Alleged D.C. Madam Wants to Subpoena Reporter, Senator

By Carol D. Leonnig
Washington Post Staff Writer
Wednesday, September 12, 2007; 5:36 PM

The alleged D.C. Madam said she wants to subpoena ABC News investigative reporter Brian Ross and Sen. Patrick J. Leahy (D-Vt.) in hopes of showing she’s the victim of a political prosecution.

Deborah Jeane Palfrey, who faces charges of conspiracy in running an illegal prostitution ring in the D.C. area for 13 years, claims that her escort service provided legal, albeit sexually explicit, fantasies rather than sex. Ross’s news program was the first to review and report on phone records, which Palfrey provided, listing the numbers of escorts and clients she called over a four-year period.

As ABC News researched the phone calls, an assistant secretary of state resigned and disclosed that he had been a customer of Palfrey’s escort service. But Ross’s subsequent news program did not disclose names of high-profile customers, as Palfrey had pledged would happen.

Palfrey’s civil attorney, Montgomery Blair Sibley, wrote to reporters yesterday that he plans to seek Ross’s testimony because “the very real specter exists that political pressure was placed on ABC News to ‘bury’ ” names of prominent individuals it found among her phone records.

Sibley said Leahy, as chairman of the Senate Judiciary Committee, will be able to attest to Bush administration Justice Department officials’ political interference in cases.

A spokesman for Leahy’s office dismissed Palfrey’s proposal as among the more wacky requests the senator’s office has received.

Ross rejected Palfrey’s suggestion that politicians censored or shaped his news reporting. “Our decisions regarding what we reported were based solely on what we considered to be newsworthy,” Ross said in statements posted on ABC’s Web site.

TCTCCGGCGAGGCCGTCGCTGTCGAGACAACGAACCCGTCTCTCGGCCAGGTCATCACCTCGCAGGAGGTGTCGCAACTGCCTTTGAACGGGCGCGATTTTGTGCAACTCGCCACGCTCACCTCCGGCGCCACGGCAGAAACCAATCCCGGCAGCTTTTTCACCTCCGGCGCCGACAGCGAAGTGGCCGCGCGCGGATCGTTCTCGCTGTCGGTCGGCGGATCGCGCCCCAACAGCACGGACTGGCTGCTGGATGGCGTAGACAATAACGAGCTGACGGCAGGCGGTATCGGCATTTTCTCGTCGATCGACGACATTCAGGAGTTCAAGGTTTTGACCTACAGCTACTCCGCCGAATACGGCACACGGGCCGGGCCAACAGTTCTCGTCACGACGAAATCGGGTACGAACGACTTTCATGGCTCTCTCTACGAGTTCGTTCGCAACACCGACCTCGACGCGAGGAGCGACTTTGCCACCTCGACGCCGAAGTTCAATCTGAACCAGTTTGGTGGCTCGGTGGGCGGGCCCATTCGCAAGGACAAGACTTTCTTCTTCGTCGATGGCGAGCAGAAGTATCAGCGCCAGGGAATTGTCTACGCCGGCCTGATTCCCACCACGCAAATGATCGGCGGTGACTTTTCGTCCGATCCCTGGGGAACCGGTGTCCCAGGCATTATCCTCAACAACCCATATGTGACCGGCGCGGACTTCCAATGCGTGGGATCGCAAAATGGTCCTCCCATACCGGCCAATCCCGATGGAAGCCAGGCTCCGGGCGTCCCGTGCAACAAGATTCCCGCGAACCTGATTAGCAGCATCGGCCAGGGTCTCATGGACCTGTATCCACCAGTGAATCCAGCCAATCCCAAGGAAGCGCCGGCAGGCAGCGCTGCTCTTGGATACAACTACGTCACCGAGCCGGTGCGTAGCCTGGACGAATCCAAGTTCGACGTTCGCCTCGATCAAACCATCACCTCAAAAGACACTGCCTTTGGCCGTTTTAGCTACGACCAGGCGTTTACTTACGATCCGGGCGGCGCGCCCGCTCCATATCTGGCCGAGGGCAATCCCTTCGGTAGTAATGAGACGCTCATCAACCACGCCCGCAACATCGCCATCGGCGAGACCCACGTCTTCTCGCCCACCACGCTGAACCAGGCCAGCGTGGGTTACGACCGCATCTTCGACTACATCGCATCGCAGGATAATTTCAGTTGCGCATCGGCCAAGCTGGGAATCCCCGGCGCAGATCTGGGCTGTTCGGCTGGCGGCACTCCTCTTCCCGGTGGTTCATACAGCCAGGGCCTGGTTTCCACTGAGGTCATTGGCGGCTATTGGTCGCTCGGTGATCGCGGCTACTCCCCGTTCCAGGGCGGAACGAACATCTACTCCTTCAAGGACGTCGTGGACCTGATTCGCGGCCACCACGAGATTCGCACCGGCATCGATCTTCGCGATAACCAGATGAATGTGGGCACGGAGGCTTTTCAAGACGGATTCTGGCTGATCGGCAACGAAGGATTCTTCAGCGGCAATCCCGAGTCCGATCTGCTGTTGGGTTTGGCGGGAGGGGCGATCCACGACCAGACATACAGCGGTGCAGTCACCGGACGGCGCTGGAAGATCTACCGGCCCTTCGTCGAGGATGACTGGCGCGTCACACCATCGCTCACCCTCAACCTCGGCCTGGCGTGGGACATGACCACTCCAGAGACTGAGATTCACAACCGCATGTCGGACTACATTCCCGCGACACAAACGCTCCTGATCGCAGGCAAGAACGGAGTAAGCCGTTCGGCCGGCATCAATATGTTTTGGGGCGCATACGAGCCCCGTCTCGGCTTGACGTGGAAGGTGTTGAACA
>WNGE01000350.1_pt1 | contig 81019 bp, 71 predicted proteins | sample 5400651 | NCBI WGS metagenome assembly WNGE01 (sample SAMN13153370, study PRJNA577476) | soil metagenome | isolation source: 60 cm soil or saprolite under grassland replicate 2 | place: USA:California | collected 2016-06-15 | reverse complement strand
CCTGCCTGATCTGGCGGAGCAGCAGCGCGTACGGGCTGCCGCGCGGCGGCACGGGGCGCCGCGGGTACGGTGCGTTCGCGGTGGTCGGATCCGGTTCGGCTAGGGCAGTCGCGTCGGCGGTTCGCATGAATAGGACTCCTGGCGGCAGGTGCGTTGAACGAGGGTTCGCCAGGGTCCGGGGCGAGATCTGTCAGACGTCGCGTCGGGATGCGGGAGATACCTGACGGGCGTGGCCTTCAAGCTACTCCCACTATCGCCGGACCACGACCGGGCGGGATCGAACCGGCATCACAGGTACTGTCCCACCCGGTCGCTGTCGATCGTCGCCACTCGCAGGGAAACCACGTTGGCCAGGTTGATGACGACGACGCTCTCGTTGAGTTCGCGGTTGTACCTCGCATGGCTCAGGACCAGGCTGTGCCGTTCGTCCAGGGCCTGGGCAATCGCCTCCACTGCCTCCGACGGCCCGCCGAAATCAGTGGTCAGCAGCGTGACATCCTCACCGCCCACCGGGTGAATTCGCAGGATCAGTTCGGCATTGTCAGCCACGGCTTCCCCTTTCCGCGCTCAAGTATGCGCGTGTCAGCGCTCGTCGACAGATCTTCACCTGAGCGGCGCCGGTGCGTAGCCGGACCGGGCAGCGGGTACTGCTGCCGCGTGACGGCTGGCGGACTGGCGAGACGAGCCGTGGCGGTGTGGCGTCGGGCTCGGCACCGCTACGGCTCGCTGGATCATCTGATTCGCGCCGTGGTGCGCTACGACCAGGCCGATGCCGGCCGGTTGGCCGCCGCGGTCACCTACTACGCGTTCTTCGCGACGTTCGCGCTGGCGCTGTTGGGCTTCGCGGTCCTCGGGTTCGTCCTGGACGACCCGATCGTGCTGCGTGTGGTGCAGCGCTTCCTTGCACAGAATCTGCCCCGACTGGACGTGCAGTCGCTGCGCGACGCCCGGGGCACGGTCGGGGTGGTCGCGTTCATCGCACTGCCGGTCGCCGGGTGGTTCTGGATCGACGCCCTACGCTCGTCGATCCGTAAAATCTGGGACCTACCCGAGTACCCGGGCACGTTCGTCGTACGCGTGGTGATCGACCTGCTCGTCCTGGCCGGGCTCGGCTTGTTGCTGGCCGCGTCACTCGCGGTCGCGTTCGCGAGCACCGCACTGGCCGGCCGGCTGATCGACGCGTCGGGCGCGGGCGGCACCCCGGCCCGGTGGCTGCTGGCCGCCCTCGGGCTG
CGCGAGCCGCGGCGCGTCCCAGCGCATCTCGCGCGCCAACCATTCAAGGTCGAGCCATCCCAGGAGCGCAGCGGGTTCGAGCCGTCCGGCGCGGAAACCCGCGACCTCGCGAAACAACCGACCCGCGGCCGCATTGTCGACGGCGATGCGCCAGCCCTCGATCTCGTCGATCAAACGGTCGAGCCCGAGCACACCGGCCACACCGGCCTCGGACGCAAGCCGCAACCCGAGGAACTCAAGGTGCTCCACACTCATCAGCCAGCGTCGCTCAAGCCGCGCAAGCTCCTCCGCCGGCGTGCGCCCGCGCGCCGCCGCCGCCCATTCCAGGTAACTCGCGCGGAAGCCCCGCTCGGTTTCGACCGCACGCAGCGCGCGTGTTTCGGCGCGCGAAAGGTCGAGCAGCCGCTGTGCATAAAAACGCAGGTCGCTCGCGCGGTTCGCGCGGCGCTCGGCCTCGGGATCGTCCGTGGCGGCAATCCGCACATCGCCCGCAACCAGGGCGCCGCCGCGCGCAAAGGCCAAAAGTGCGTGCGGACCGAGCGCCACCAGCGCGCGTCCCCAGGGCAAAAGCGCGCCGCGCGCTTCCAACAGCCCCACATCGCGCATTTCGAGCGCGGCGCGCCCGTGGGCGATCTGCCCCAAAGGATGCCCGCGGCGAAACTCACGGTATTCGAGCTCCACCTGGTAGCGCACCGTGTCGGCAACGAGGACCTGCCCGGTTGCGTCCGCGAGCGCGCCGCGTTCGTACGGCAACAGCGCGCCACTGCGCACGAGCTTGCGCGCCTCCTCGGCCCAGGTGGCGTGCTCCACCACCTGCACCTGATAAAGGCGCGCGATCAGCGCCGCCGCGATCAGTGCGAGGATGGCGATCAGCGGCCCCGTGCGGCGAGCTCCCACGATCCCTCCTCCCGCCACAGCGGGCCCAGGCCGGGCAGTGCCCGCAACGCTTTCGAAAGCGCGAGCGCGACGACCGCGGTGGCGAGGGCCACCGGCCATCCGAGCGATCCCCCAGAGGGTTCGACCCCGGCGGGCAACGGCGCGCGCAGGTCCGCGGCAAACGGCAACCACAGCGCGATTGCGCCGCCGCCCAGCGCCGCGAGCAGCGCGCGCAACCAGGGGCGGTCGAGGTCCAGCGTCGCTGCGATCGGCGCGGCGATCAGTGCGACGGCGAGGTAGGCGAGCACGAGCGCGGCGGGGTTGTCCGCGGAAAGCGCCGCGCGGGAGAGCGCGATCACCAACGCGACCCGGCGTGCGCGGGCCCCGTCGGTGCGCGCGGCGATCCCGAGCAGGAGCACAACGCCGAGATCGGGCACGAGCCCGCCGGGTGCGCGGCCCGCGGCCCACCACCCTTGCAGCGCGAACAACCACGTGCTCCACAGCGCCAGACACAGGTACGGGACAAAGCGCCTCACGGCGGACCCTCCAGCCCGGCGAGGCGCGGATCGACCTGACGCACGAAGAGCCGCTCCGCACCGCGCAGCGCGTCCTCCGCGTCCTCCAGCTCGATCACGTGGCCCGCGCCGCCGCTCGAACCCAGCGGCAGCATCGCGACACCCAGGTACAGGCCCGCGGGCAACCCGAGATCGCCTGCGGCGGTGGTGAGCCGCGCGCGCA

Woman Says She Had Sex With Sen. Vitter

BEVERLY HILLS, Calif. (AP) — A former New Orleans prostitute who will be featured in Larry Flynt’s Hustler magazine appeared at his office Tuesday to accuse Sen. David Vitter of having a sexual relationship with her in 1999. Wendy Ellis told reporters that Vitter visited her two to three times a week for sexual relations between July and November 1999.

Flynt produced parts of an Aug. 22 polygraph test that he said confirmed her account, but Ellis could provide no financial records, photographs or other evidence to support her assertion that the Louisiana Republican was a client during that time.

Vitter has denied those claims.

“I want the truth to be known,” Ellis said. “It was a pure sexual relationship. He would come in and do his business.”

Ellis declined to comment when asked if she was being paid or reimbursed for her statement regarding Vitter, but she later said she would appear in Hustler magazine in January.

She would not say if she is being paid for the layout.

“She looks … good,” Flynt said.

Vitter, 46, a first-term senator, apologized in July for committing a “very serious sin” and acknowledged his phone number was among those called several years ago by a Washington escort service run by Deborah Jeane Palfrey. Federal prosecutors accused Palfrey of racketeering by running a prostitution ring that netted more than $2 million over 13 years, but she claims her escort service was a legitimate business.

Vitter’s admission came after Hustler magazine told the senator that his telephone number was linked to Palfrey’s escort service.

The senator was not charged with a crime.

Vitter’s office did not immediately return a phone message Tuesday.

On Monday, Vitter spokesman Joel Digrado wouldn’t comment on the Flynt press conference. In an e-mail, Digrado said, “Sen. Vitter and his wife have addressed all of this very directly. The senator is focused on important Louisiana priorities like the water resources bill and the Iraq debate.”

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Hustler magazine publisher Larry Flynt. left, and Wendy Cortez, whose real name is Wendy Ellis, speak at a news conference, Tuesday, Sept. 11, 2007, in Beverly Hills, Calif. (AP Photo/Ric Francis)